Translation: A key concept in the London Rental Standard is to make the standards as weak as possible in an effort to get landlords to sign up to it. So we obviously can’t allow the standards to be raised above the current legal minimum.

They said: A.10 We are also not persuaded of the merits of a single badge of accreditation. We are concerned that it would undermine the different accreditation schemes that exist in London at the very time that they need to be strengthened.

Translation: We are also not persuaded to support anything to make this accreditation scheme recognisable to tenants across London. We wouldn’t want it to actually work – bad landlords rely on tenants’ lack of information to rip them off.

Retaliatory eviction

They said: A.11 We do not believe it is appropriate or helpful to call for the removal of “Section 21” eviction powers for landlords. There is a delicate balance to be struck between the rights of landlords and tenants, but we believe that landlords should ultimately have the right to reclaim the use of their own property. The problems in defining or establishing the existence of a “legitimate complaint” make this recommendation unworkable in practice.

Translation: We believe that landlords should ultimately have the right to evict their tenants for any reason. The landlord should certainly not have to show that the tenant had done something wrong – because then they couldn’t suddenly decide there was more money to be made from renting out a different property or to better-off tenants.

They said: A.12 However, we would be happy to see a review of housing legislation to see if sensible safeguards can be introduced for tenants.

Translation: However, being seen to oppose efforts to stop retaliatory eviction doesn’t look good. The nasty party’s been rebranded, you know. So let’s say that we’d be OK with a junior civil servant looking at current legislation to check that tenants definitely don’t have any rights or safeguards when it comes to no-fault eviction (but don’t worry – we’re not actually going to ask for this review to happen).

The full minority report can be accessed on pages 47 and 48 of the committee’s main report, Rent Reforms.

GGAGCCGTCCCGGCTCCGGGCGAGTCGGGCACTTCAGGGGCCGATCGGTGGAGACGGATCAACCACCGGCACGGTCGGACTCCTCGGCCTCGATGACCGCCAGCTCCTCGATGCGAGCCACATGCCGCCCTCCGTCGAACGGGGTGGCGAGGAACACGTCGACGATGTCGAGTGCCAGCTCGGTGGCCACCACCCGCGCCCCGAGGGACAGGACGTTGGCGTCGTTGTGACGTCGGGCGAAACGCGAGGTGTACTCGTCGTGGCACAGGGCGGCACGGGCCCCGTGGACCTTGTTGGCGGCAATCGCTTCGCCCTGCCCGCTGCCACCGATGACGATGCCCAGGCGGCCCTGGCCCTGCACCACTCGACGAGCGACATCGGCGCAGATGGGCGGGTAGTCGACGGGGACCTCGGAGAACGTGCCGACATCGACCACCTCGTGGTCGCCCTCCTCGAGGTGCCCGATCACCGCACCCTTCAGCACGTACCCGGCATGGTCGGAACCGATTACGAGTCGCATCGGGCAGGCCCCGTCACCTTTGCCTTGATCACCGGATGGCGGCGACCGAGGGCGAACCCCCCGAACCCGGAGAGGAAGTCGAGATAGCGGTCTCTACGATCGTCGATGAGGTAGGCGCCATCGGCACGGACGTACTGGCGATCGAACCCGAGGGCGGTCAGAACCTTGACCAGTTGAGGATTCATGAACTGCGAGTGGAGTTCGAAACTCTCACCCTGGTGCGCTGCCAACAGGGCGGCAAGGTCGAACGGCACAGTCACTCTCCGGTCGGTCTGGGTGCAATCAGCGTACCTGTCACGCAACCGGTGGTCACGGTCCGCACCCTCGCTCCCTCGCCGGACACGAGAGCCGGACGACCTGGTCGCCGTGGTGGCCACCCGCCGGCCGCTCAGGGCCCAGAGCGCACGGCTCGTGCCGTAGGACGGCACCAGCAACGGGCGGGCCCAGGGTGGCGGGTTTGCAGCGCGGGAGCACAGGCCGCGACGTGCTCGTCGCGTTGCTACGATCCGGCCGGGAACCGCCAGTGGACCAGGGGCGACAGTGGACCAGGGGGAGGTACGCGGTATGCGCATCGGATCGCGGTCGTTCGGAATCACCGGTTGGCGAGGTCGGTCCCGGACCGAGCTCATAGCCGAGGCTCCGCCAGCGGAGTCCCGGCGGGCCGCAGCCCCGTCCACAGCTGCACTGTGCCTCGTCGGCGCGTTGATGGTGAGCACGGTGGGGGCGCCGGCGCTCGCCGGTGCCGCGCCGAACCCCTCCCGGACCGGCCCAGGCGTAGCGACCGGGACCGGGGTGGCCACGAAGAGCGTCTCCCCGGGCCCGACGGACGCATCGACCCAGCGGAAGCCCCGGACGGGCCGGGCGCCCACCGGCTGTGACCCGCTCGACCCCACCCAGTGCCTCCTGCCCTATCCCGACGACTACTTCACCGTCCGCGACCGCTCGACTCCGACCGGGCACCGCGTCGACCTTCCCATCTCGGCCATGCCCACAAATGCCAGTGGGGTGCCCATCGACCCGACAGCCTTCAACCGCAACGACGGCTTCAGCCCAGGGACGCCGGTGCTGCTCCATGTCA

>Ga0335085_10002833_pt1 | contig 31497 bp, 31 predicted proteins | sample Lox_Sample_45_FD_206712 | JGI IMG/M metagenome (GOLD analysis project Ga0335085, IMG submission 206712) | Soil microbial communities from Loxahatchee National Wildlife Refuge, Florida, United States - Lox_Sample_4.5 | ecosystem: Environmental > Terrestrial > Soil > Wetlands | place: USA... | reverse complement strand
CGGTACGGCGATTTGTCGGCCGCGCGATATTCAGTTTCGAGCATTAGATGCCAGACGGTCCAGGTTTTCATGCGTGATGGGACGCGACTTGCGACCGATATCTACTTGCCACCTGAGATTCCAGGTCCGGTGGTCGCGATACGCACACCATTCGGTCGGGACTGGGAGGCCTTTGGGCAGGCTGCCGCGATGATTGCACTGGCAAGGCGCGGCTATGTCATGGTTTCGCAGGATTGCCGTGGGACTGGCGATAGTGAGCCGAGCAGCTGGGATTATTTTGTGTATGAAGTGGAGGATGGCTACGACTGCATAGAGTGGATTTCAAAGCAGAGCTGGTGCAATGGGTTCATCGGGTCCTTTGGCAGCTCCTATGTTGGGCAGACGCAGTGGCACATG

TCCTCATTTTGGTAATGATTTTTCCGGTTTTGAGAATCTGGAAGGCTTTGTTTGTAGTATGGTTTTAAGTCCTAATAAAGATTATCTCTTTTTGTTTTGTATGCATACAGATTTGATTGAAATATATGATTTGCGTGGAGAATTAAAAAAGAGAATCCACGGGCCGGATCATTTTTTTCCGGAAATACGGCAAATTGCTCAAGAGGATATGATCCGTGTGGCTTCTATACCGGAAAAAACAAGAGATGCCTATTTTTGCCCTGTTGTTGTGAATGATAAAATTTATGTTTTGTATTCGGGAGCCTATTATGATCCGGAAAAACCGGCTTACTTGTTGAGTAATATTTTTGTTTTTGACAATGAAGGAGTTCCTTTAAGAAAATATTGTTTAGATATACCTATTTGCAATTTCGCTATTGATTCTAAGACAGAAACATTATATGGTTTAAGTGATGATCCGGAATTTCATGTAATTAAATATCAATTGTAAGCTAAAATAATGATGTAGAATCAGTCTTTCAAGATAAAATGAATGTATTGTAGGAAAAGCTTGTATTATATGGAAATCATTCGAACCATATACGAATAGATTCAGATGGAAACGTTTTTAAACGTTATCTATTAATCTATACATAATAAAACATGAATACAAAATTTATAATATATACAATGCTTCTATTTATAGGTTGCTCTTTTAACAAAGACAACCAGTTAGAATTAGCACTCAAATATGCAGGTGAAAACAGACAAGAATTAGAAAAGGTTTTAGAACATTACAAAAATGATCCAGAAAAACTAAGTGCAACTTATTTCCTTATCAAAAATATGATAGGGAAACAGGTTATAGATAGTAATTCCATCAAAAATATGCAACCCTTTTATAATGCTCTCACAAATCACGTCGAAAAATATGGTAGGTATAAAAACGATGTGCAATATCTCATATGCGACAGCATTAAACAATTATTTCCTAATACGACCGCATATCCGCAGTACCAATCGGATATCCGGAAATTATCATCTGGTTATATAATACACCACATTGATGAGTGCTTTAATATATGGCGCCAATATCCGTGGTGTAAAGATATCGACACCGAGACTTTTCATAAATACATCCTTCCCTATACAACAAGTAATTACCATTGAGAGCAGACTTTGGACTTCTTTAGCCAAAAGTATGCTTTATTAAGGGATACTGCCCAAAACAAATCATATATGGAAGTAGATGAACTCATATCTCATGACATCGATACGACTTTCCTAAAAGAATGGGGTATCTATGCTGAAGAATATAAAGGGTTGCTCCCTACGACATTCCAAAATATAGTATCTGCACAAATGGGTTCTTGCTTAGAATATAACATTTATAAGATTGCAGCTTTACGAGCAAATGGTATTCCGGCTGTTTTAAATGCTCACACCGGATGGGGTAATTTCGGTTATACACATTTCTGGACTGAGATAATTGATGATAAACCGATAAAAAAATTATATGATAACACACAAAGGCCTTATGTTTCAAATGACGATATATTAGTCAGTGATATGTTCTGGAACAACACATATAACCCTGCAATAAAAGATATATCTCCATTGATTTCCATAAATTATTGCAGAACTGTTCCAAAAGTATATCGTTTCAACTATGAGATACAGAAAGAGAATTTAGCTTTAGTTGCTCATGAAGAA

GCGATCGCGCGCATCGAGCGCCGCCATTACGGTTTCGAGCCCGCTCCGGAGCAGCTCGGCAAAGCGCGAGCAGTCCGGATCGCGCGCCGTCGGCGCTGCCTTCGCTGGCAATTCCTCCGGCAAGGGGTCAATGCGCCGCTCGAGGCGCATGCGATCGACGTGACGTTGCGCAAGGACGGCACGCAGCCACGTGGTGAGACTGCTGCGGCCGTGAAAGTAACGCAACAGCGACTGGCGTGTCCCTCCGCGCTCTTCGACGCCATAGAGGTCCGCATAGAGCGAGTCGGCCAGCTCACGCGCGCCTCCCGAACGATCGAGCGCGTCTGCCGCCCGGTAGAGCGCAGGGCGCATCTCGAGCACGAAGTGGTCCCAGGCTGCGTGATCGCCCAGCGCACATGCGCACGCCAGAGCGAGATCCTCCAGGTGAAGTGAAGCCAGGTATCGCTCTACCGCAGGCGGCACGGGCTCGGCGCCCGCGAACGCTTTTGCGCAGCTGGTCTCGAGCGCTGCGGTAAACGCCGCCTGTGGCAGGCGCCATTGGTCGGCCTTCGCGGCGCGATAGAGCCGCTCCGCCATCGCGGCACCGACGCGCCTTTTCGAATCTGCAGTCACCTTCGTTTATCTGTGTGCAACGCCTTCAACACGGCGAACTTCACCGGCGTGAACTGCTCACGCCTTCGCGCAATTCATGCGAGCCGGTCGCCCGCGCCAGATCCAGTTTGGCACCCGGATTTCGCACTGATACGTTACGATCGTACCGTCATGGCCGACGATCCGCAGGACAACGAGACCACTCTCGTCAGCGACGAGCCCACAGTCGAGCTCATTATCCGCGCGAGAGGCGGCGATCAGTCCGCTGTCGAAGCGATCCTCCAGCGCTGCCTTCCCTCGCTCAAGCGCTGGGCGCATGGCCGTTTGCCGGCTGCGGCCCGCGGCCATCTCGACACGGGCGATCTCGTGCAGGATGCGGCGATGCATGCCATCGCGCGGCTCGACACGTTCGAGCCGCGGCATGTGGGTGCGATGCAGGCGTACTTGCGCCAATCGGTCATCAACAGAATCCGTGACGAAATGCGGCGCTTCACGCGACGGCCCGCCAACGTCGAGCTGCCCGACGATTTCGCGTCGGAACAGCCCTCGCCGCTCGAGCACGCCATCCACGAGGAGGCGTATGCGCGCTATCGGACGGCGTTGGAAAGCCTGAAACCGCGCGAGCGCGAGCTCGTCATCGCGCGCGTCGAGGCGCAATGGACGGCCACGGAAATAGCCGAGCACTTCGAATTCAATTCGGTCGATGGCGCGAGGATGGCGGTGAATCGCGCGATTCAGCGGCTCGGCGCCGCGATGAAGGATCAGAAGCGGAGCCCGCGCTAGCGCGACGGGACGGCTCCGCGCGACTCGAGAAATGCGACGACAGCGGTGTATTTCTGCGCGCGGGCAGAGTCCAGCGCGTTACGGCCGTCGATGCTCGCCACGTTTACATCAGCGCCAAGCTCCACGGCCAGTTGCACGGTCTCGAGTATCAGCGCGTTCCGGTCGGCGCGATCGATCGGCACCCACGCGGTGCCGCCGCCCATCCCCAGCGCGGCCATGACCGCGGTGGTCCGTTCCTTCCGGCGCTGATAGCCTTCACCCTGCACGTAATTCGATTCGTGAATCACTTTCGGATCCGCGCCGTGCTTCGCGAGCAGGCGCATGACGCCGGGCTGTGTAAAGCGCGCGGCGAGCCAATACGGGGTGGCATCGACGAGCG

4 thoughts on “The minority report: a Tory translation guide

  1. @Andrew Boff: as far as I’m aware, the evidence submitted to the committee isn’t publicly available – so I don’t know.

    I’d be surprised if it increased the housing supply (since there’s no mechanism whereby this should happen – unless it provided investors with more certainty about the policy environment, such that they felt a decently regulated housing system was a better investment and less prone to volatility). I’d be disappointed if it increased the supply of private rented housing, since it’s the most expensive and poorest quality tenure, so we definitely don’t want any more of it!

    The question is whether controls have no (or negligible) effect on supply. I find it hard to believe it would decrease housing supply (since generally policy change doesn’t make things – buildings or otherwise – disappear into thin air) but it might make the private rented supply decrease if buy-to-let landlords weren’t able to milk their tenants for as much rent and so sold off properties to first time buyers (either directly or indirectly) or councils/housing associations for social housing. In which case demand would also decrease. That seems like a good thing.

    Of course, it might see more properties left empty, or landlords might sell to second-home owners. But these are already problems and aren’t going to be solved by a free market in a country with increasing levels of inequality, where the wealthiest can afford to leave their properties empty. Wasted housing needs a minimum of strong incentives (e.g. very high council tax) to deal with.

    Finally, rent control might reduce over-crowding (since people might be able to afford not to have to turn their living room into an extra bedroom), increasing demand relative to supply. Given that neither the market nor government at any level is doing much about over-crowding, I don’t see that as a bad thing either.

  2. Hi Andrew, I can refer your question to Christine who wrote the post? But it was my view, and I believe the view of Ben Reeve Lewis that rent controls would not impact on supply in the way suggested by Conservative members of the Assembly – and many of the landlord lobbies (we gave evidence in the last of the three sessions). It’s my view that the increase in PRS housing was a result of buy-to-let mortgages being offered and the decline of social housing, rather than the deregulation of the PRS (which included the eradication of ‘fair rents’).

  3. Which of the people giving evidence to the committee stated that rent controls would either increase or have no effect on supply?